The other day I was browsing the aisles of a local thrift shop — not that I need another thing, but since many of our things are in a storage unit, on more than one occasion recently, I’ve needed to pick up an item or two. This time, of all things, I needed a cake pan. I didn’t find what I needed, but the trip was more than edifying.
An eager, loving young boy was pointing out to his mother all the things he would like to buy for her and telling how nice they would be in her kitchen… how nice a picture would be on their wall… do you love this, mama? As he continued to find perfect treasures and had a comment or question for each, she replied appropriately to his statements or questions… she was attentively listening but occasionally reminding him they had a few things to look for.
I’d have lingered longer but I had other stops to make. I decided not to let the moment go unnoticed and mentioned to the mama that she sure had a kind and fine young son there… and that she was doing a great work. She thanked me and with a weary sigh, “…I hope so.”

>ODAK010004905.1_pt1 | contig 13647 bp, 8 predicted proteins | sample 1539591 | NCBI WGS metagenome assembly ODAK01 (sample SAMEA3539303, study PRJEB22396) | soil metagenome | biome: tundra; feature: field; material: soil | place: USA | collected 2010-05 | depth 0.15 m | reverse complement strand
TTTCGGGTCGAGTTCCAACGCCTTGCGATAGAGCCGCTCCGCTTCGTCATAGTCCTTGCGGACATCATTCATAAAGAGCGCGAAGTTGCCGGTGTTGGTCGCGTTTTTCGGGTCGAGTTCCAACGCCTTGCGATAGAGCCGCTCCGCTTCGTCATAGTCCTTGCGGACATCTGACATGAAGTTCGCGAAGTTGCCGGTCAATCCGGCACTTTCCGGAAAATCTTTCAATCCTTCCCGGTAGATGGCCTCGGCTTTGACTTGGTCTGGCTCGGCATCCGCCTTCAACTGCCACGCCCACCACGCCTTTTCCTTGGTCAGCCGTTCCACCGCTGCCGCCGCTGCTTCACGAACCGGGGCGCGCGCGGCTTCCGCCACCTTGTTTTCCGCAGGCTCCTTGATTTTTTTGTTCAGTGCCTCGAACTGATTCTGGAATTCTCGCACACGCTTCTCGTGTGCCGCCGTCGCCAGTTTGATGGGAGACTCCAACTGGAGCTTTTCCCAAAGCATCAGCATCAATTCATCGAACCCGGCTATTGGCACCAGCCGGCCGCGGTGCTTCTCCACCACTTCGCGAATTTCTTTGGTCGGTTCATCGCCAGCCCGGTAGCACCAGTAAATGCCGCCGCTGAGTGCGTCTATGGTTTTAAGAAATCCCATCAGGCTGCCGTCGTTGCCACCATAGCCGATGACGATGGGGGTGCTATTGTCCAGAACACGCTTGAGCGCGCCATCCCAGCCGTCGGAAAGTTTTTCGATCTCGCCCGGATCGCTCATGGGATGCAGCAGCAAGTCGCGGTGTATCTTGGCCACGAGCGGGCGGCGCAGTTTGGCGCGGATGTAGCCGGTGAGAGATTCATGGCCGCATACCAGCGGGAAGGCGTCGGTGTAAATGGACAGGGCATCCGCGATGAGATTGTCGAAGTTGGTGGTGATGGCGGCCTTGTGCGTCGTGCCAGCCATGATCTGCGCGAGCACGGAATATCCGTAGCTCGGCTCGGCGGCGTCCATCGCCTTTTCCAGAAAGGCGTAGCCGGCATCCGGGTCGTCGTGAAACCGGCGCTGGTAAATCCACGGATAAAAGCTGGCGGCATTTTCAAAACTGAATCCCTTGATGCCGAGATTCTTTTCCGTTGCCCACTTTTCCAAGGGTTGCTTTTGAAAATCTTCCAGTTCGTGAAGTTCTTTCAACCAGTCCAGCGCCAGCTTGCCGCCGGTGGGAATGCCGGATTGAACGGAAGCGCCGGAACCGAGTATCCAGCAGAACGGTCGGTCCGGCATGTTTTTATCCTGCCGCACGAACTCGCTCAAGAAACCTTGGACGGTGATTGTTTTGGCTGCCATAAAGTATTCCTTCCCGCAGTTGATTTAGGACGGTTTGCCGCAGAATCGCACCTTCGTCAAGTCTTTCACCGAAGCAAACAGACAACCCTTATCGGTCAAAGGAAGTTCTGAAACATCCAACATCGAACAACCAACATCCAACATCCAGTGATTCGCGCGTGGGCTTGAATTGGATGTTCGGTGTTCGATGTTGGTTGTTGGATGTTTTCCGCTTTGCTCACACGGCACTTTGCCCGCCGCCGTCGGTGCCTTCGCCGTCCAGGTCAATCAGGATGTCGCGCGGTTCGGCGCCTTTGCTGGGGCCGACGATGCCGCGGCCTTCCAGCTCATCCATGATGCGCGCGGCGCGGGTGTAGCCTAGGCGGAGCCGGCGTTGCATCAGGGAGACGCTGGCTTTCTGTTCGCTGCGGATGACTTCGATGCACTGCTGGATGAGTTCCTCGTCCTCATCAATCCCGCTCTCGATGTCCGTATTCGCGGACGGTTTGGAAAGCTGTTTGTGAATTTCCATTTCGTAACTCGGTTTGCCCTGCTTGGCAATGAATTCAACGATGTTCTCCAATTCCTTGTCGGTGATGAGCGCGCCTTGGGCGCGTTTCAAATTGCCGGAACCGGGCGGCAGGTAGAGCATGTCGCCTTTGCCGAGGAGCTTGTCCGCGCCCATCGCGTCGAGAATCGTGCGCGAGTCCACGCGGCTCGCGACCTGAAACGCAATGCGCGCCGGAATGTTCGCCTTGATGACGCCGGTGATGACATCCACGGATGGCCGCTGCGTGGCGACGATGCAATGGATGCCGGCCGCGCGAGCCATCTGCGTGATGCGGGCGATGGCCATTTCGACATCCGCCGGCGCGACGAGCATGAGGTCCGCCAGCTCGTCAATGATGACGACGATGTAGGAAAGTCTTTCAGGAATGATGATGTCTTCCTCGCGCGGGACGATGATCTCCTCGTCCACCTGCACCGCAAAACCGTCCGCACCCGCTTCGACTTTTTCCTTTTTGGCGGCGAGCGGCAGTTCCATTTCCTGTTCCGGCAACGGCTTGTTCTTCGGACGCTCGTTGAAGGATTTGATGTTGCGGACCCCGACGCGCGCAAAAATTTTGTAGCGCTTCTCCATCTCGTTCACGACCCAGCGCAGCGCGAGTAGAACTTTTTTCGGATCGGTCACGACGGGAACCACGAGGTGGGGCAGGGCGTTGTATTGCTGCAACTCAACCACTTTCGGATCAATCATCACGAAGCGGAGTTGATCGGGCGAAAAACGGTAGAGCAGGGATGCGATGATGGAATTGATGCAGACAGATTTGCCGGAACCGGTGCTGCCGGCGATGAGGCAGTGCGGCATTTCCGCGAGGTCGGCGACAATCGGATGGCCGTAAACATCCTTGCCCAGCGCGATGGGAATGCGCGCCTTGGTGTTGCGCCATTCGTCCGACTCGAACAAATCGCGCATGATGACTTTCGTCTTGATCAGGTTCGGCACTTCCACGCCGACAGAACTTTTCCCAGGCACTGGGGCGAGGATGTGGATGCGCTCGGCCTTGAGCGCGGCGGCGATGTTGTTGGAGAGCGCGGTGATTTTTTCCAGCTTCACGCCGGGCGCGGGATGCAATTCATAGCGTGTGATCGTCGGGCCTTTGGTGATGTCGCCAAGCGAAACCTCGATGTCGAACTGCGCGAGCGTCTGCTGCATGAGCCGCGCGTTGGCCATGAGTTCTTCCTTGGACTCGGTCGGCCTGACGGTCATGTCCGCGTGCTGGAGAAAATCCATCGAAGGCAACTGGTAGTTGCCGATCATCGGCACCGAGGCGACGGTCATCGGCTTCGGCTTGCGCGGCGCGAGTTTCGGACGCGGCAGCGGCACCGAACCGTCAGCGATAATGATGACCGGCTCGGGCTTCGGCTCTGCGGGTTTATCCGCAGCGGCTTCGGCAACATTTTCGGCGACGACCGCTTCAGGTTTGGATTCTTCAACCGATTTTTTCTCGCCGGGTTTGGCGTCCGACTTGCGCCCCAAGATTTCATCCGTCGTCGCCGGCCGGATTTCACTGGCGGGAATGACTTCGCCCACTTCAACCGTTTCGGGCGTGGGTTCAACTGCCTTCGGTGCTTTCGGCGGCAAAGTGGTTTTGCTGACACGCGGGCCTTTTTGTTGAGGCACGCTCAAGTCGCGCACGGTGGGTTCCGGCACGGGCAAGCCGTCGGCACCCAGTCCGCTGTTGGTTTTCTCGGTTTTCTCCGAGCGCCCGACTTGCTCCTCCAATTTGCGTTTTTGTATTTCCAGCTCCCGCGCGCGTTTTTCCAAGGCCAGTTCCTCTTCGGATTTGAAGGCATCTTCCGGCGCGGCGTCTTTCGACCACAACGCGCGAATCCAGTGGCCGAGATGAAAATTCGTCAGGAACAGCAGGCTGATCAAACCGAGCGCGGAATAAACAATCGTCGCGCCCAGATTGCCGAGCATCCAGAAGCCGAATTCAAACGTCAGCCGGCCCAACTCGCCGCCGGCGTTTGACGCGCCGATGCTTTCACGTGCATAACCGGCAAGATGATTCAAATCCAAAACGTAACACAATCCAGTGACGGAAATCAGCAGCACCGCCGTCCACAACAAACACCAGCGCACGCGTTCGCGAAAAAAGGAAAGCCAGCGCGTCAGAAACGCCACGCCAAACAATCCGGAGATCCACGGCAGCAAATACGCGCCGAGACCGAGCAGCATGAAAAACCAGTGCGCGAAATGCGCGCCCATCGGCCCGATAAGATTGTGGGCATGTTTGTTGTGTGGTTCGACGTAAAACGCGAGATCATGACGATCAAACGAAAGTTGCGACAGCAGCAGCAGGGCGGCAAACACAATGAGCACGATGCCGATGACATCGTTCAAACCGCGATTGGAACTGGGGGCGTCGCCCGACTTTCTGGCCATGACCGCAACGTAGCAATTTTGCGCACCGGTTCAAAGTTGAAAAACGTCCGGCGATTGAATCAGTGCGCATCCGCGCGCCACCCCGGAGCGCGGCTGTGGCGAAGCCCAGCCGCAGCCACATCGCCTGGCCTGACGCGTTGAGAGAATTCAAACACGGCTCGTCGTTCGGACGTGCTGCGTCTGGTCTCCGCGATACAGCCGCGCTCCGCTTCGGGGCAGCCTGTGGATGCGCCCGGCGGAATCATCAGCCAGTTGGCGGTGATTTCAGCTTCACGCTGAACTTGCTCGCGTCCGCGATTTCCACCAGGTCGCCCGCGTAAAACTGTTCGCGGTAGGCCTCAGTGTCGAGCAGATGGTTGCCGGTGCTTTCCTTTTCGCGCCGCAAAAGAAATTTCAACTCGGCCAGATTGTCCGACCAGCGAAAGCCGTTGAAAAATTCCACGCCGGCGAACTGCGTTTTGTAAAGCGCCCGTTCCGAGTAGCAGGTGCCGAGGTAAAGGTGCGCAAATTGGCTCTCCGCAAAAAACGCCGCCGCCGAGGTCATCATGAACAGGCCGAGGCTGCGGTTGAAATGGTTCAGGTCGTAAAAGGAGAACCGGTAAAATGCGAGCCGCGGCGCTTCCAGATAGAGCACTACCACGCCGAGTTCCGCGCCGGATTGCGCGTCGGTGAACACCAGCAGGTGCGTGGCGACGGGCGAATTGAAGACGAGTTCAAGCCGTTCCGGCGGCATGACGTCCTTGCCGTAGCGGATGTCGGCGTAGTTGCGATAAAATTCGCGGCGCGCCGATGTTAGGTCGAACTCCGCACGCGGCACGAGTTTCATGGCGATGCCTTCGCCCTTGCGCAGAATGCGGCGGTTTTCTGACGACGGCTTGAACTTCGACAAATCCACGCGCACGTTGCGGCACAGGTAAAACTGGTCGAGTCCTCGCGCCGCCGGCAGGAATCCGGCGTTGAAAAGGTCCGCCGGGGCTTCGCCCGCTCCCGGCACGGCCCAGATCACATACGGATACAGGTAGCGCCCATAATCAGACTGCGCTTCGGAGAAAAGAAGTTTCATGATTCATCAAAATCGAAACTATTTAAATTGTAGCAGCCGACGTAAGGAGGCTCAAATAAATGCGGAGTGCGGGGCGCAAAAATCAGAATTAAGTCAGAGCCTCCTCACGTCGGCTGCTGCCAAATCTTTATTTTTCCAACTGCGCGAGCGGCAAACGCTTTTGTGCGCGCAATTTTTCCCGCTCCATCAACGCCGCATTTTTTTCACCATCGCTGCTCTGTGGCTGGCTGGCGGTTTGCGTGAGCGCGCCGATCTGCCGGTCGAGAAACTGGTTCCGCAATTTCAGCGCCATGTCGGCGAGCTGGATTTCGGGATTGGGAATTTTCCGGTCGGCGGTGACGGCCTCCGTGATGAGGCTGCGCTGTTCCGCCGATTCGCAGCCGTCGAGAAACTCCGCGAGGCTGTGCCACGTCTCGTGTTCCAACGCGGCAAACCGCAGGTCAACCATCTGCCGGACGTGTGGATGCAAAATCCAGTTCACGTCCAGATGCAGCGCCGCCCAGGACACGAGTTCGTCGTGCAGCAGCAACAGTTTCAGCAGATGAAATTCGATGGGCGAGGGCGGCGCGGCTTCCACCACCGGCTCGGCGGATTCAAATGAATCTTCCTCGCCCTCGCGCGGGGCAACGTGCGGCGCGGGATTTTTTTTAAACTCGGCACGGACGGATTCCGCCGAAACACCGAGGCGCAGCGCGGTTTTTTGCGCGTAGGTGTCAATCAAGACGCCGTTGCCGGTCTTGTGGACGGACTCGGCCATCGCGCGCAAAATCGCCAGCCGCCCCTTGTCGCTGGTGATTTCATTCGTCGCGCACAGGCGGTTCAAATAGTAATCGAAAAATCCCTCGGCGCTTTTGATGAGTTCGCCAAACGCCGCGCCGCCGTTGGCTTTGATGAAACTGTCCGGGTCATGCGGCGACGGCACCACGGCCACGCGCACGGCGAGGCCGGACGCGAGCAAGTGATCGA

Motherhood’s hard. It many ways, it has to be.
It’s hard because there’re are other seasons ahead.
It’s hard because there are trials, testings, sorrows ahead.
It’s hard because a young “motherhood tree” is gearing up and trying to produce rich fruit on a frail tree with shallow roots and spindly branches. Spring rains, Summer sunshine, Autumn frosts, cold Winter winds and snow have not yet deeply tempered the tree of motherhood. Few occasions of deep pruning for rich growth have come upon the early years of the motherhood tree.
Young motherhood has days that don’t seem all that fun. Lonely, isolating days — tasks, meals, nursing, washing, wiping up spills, picking up toys, books and clothes… repeated over and over and over again. Hard days that most mothers wouldn’t trade for all the gold in the world (I know, some days you might be saying: don’t tempt me!).
Warm and bright, sunny days seem to remedy the hard days and bring long awaited playtime, running around outdoors. Wearing a baby, pushing a toddler, hurrying to keep up with some busy preschoolers — even the sunny days are hard sometimes.
All the hard, all the things that go into early motherhood make for strong branches for children to climb, to swing from, to sit under. The seasons temper the tree — the hard seasons, even more so.
With the passing of seasons, the older the tree, the sturdier the trunk, the stronger the branches, the thicker the bark, the deeper the roots, the more able to bear fruit and provide needed shade.
Mothers need the hard early years.
Children won’t be so for long.